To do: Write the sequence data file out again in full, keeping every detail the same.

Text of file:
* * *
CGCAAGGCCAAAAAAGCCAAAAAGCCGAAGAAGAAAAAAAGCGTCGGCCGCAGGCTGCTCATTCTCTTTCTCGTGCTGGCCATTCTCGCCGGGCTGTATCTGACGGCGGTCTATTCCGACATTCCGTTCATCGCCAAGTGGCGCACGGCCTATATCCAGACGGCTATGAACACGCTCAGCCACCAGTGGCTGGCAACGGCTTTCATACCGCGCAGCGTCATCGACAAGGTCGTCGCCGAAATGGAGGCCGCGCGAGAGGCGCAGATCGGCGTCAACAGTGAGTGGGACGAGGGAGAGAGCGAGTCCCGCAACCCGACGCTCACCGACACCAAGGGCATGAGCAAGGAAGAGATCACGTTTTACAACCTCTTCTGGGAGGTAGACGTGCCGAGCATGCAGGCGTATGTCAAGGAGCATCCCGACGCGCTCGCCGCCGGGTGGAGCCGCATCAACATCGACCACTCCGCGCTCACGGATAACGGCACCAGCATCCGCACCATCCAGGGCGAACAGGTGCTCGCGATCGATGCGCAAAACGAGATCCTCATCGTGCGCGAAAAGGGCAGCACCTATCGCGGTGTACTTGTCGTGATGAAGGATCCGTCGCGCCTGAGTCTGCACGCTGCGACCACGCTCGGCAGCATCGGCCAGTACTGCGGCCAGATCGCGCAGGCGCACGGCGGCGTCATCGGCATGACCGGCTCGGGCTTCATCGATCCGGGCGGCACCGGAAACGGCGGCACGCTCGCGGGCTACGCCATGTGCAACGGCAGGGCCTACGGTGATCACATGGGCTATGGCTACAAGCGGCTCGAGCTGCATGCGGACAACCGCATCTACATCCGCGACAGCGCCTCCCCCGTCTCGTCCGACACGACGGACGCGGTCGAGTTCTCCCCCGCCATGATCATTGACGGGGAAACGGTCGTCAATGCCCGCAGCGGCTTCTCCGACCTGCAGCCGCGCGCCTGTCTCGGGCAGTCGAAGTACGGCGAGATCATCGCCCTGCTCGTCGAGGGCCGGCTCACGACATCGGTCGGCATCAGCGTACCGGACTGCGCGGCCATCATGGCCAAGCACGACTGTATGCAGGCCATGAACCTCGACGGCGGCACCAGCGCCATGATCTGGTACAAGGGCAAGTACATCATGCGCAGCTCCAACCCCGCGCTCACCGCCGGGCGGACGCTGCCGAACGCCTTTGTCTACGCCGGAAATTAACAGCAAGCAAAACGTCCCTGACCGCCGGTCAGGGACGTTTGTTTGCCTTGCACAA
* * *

CGCAAGGCCAAAAAAGCCAAAAAGCCGAAGAAGAAAAAAAGCGTCGGCCGCAGGCTGCTCATTCTCTTTCTCGTGCTGGCCATTCTCGCCGGGCTGTATCTGACGGCGGTCTATTCCGACATTCCGTTCATCGCCAAGTGGCGCACGGCCTATATCCAGACGGCTATGAACACGCTCAGCCACCAGTGGCTGGCAACGGCTTTCATACCGCGCAGCGTCATCGACAAGGTCGTCGCCGAAATGGAGGCCGCGCGAGAGGCGCAGATCGGCGTCAACAGTGAGTGGGACGAGGGAGAGAGCGAGTCCCGCAACCCGACGCTCACCGACACCAAGGGCATGAGCAAGGAAGAGATCACGTTTTACAACCTCTTCTGGGAGGTAGACGTGCCGAGCATGCAGGCGTATGTCAAGGAGCATCCCGACGCGCTCGCCGCCGGGTGGAGCCGCATCAACATCGACCACTCCGCGCTCACGGATAACGGCACCAGCATCCGCACCATCCAGGGCGAACAGGTGCTCGCGATCGATGCGCAAAACGAGATCCTCATCGTGCGCGAAAAGGGCAGCACCTATCGCGGTGTACTTGTCGTGATGAAGGATCCGTCGCGCCTGAGTCTGCACGCTGCGACCACGCTCGGCAGCATCGGCCAGTACTGCGGCCAGATCGCGCAGGCGCACGGCGGCGTCATCGGCATGACCGGCTCGGGCTTCATCGATCCGGGCGGCACCGGAAACGGCGGCACGCTCGCGGGCTACGCCATGTGCAACGGCAGGGCCTACGGTGATCACATGGGCTATGGCTACAAGCGGCTCGAGCTGCATGCGGACAACCGCATCTACATCCGCGACAGCGCCTCCCCCGTCTCGTCCGACACGACGGACGCGGTCGAGTTCTCCCCCGCCATGATCATTGACGGGGAAACGGTCGTCAATGCCCGCAGCGGCTTCTCCGACCTGCAGCCGCGCGCCTGTCTCGGGCAGTCGAAGTACGGCGAGATCATCGCCCTGCTCGTCGAGGGCCGGCTCACGACATCGGTCGGCATCAGCGTACCGGACTGCGCGGCCATCATGGCCAAGCACGACTGTATGCAGGCCATGAACCTCGACGGCGGCACCAGCGCCATGATCTGGTACAAGGGCAAGTACATCATGCGCAGCTCCAACCCCGCGCTCACCGCCGGGCGGACGCTGCCGAACGCCTTTGTCTACGCCGGAAATTAACAGCAAGCAAAACGTCCCTGACCGCCGGTCAGGGACGTTTGTTTGCCTTGCACAA